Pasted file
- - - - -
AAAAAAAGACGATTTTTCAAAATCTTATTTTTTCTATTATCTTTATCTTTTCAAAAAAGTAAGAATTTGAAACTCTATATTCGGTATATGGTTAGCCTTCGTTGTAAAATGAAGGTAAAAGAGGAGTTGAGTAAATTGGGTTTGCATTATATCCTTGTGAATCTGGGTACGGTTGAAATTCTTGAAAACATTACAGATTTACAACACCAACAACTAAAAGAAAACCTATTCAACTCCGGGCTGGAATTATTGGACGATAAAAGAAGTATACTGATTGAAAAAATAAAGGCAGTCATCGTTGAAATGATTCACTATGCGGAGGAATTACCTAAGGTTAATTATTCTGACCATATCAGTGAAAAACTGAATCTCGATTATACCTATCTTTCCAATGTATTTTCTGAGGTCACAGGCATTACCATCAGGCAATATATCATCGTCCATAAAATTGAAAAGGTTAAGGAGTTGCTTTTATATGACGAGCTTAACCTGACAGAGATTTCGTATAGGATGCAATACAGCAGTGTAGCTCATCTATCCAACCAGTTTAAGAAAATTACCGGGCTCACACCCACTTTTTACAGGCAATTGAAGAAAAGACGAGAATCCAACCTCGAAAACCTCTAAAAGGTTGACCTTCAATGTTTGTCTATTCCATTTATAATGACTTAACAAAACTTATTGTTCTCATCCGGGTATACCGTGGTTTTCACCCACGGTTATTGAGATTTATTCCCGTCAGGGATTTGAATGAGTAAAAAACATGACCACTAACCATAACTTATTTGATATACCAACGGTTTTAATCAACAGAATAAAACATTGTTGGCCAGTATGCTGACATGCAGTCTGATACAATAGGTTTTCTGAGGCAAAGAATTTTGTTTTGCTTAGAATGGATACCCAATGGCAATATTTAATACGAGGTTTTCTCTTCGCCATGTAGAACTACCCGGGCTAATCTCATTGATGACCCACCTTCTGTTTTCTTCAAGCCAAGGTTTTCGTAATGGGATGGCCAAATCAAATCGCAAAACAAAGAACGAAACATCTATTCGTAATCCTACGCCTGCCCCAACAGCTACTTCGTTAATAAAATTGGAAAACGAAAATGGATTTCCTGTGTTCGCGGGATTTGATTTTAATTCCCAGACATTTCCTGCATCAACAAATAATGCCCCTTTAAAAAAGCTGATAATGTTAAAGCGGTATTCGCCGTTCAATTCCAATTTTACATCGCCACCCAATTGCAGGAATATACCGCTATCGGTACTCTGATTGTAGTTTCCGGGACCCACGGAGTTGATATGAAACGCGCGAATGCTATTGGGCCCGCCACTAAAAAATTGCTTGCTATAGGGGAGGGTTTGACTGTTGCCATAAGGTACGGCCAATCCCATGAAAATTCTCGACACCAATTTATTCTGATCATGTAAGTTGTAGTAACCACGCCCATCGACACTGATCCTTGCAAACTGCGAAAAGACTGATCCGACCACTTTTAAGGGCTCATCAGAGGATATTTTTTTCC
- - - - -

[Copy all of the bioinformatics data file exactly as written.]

AAAAAAAGACGATTTTTCAAAATCTTATTTTTTCTATTATCTTTATCTTTTCAAAAAAGTAAGAATTTGAAACTCTATATTCGGTATATGGTTAGCCTTCGTTGTAAAATGAAGGTAAAAGAGGAGTTGAGTAAATTGGGTTTGCATTATATCCTTGTGAATCTGGGTACGGTTGAAATTCTTGAAAACATTACAGATTTACAACACCAACAACTAAAAGAAAACCTATTCAACTCCGGGCTGGAATTATTGGACGATAAAAGAAGTATACTGATTGAAAAAATAAAGGCAGTCATCGTTGAAATGATTCACTATGCGGAGGAATTACCTAAGGTTAATTATTCTGACCATATCAGTGAAAAACTGAATCTCGATTATACCTATCTTTCCAATGTATTTTCTGAGGTCACAGGCATTACCATCAGGCAATATATCATCGTCCATAAAATTGAAAAGGTTAAGGAGTTGCTTTTATATGACGAGCTTAACCTGACAGAGATTTCGTATAGGATGCAATACAGCAGTGTAGCTCATCTATCCAACCAGTTTAAGAAAATTACCGGGCTCACACCCACTTTTTACAGGCAATTGAAGAAAAGACGAGAATCCAACCTCGAAAACCTCTAAAAGGTTGACCTTCAATGTTTGTCTATTCCATTTATAATGACTTAACAAAACTTATTGTTCTCATCCGGGTATACCGTGGTTTTCACCCACGGTTATTGAGATTTATTCCCGTCAGGGATTTGAATGAGTAAAAAACATGACCACTAACCATAACTTATTTGATATACCAACGGTTTTAATCAACAGAATAAAACATTGTTGGCCAGTATGCTGACATGCAGTCTGATACAATAGGTTTTCTGAGGCAAAGAATTTTGTTTTGCTTAGAATGGATACCCAATGGCAATATTTAATACGAGGTTTTCTCTTCGCCATGTAGAACTACCCGGGCTAATCTCATTGATGACCCACCTTCTGTTTTCTTCAAGCCAAGGTTTTCGTAATGGGATGGCCAAATCAAATCGCAAAACAAAGAACGAAACATCTATTCGTAATCCTACGCCTGCCCCAACAGCTACTTCGTTAATAAAATTGGAAAACGAAAATGGATTTCCTGTGTTCGCGGGATTTGATTTTAATTCCCAGACATTTCCTGCATCAACAAATAATGCCCCTTTAAAAAAGCTGATAATGTTAAAGCGGTATTCGCCGTTCAATTCCAATTTTACATCGCCACCCAATTGCAGGAATATACCGCTATCGGTACTCTGATTGTAGTTTCCGGGACCCACGGAGTTGATATGAAACGCGCGAATGCTATTGGGCCCGCCACTAAAAAATTGCTTGCTATAGGGGAGGGTTTGACTGTTGCCATAAGGTACGGCCAATCCCATGAAAATTCTCGACACCAATTTATTCTGATCATGTAAGTTGTAGTAACCACGCCCATCGACACTGATCCTTGCAAACTGCGAAAAGACTGATCCGACCACTTTTAAGGGCTCATCAGAGGATATTTTTTTCC